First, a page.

7.6 quake hits near Acapulco, Mexico

(CBS/AP) MEXICO CITY - A strong, long 7.6 earthquake with an epicenter in Guerrero state shook central southern Mexico on Tuesday, followed by an aftershock that shook central southern Mexico, swayed buildings in Mexico City and sent frightened workers and residents into the streets.

The U.S. Geological Survey set the intensity at 7.6 on the Richter scale and said the epicenter was 11 miles underground. Mexico's National Seismological Survey said the temblor had an epicenter southwest of Ometepec.

Mexico City Mayor Marcelo Ebrard's Twitter account said the water system and other "strategic services" were not experiencing problems.

But frightened workers and residents poured into the streets of the capital just minutes after noon local time (18:02 GMT).

President Felipe Calderon said there were no immediate reports of damage through his Twitter account.

"I have problems with pressure, I felt I was going to faint," said Rosa Maria Lopez Velazquez, 62, outside a mall in Mexico City.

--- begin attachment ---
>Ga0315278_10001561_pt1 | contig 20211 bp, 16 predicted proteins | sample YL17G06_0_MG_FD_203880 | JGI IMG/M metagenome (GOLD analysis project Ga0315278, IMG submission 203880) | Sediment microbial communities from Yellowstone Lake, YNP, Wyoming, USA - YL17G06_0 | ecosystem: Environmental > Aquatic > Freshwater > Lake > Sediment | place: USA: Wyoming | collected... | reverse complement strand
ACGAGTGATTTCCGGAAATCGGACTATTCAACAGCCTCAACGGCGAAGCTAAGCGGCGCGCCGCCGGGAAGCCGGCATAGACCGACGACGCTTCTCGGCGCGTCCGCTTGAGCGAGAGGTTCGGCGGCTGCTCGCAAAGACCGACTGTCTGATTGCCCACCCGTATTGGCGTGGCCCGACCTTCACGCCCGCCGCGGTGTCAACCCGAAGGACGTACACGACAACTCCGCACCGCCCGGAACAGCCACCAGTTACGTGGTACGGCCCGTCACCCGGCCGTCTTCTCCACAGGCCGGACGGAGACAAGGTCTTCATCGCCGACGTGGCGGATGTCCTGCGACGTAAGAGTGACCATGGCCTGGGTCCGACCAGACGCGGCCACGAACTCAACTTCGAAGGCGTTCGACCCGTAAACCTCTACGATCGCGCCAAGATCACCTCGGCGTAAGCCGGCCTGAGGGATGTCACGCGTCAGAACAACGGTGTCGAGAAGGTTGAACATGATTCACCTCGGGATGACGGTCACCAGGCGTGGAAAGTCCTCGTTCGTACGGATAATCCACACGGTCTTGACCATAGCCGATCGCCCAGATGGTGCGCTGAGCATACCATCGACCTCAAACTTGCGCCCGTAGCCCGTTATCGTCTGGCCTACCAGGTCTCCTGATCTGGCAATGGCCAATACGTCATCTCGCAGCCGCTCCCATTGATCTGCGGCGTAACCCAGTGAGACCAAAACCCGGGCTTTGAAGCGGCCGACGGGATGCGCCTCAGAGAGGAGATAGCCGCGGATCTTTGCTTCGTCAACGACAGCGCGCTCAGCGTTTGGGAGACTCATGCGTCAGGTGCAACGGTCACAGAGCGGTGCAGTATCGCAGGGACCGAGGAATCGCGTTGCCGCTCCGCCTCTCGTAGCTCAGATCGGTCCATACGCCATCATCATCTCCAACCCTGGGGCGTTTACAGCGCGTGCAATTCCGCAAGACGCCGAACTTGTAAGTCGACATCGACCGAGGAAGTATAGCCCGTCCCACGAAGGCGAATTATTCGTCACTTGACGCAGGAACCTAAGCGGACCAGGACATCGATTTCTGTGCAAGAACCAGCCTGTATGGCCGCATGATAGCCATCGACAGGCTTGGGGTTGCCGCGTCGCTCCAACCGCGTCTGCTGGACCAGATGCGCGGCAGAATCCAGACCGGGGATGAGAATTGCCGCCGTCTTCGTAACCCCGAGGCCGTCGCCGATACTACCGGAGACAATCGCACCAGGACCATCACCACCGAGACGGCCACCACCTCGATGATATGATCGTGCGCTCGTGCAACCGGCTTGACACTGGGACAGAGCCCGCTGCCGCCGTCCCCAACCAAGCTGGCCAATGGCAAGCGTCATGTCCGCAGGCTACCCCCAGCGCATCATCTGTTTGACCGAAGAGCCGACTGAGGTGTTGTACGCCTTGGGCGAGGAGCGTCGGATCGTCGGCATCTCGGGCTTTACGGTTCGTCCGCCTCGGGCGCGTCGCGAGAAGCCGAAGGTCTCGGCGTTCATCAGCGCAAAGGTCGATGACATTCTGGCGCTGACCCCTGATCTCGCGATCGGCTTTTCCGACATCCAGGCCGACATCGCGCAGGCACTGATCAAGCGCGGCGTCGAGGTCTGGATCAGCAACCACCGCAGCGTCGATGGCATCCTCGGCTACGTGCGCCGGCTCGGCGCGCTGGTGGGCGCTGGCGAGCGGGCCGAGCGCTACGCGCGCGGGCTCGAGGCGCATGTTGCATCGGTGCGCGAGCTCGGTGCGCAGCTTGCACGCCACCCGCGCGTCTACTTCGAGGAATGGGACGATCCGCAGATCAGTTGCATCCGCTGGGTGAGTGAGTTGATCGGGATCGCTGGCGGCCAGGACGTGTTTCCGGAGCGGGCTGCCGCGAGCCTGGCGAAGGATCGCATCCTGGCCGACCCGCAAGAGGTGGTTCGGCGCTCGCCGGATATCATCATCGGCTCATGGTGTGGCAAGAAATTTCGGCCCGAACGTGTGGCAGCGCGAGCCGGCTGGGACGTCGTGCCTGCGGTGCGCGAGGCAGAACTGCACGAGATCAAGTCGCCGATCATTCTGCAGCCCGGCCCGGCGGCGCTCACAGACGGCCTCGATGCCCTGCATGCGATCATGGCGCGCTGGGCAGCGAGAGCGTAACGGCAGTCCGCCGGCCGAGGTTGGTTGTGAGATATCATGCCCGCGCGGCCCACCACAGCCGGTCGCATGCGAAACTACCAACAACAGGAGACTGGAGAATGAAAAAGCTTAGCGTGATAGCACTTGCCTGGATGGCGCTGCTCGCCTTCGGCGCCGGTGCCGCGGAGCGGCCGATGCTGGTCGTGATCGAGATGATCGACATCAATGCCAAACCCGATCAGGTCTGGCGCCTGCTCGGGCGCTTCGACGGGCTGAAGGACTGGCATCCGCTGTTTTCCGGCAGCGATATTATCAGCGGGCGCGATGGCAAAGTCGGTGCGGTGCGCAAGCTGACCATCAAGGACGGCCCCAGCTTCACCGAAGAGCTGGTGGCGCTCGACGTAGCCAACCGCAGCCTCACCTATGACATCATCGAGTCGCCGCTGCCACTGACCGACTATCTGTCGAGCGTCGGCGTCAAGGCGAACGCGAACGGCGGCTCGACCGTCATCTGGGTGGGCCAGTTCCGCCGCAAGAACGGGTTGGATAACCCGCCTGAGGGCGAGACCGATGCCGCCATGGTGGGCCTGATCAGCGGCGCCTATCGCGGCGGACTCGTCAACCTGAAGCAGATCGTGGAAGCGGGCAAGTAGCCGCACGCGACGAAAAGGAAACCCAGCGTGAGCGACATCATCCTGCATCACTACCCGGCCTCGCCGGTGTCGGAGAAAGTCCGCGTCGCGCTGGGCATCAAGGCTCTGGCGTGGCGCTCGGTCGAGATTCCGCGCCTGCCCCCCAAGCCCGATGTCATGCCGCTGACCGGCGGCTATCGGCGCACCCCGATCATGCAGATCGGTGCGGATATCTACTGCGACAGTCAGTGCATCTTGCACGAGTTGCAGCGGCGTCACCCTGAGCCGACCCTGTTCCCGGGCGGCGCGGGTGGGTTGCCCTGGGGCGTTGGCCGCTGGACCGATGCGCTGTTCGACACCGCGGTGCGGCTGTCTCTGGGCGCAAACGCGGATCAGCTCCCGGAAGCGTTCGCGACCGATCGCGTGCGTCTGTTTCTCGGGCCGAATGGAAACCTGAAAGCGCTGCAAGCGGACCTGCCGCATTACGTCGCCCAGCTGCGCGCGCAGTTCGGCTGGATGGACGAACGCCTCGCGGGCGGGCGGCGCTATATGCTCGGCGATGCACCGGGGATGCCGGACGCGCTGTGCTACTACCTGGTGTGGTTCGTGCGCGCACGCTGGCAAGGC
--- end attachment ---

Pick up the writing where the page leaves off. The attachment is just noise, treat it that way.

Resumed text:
There were no immediate reports of major damage or injuries.

Reuters reported of problems with traffic and cell phone lines in the capital after the quake hit.

The quake was felt in southern Oaxaca state next to the epicenter in Guerrero.

"It was very strong, but we didn't see anything fall," said Irma Ortiz, who runs a guesthouse in Oaxaca. She said their telephones are down, and that the quake shook them side-to-side.

© 2012 CBS Interactive Inc. All Rights Reserved. This material may not be published, broadcast, rewritten, or redistributed. The Associated Press contributed to this report.

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